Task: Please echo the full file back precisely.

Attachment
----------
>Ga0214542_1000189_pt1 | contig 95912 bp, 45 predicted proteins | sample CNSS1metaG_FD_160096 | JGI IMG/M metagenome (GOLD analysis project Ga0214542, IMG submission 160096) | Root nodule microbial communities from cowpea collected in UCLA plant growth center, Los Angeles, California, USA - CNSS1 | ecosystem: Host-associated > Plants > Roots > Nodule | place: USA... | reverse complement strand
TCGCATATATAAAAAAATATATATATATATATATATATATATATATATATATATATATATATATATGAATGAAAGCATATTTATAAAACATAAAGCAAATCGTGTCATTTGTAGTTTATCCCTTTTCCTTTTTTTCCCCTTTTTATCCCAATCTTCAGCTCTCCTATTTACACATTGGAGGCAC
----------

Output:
>Ga0214542_1000189_pt1 | contig 95912 bp, 45 predicted proteins | sample CNSS1metaG_FD_160096 | JGI IMG/M metagenome (GOLD analysis project Ga0214542, IMG submission 160096) | Root nodule microbial communities from cowpea collected in UCLA plant growth center, Los Angeles, California, USA - CNSS1 | ecosystem: Host-associated > Plants > Roots > Nodule | place: USA... | reverse complement strand
TCGCATATATAAAAAAATATATATATATATATATATATATATATATATATATATATATATATATATGAATGAAAGCATATTTATAAAACATAAAGCAAATCGTGTCATTTGTAGTTTATCCCTTTTCCTTTTTTTCCCCTTTTTATCCCAATCTTCAGCTCTCCTATTTACACATTGGAGGCAC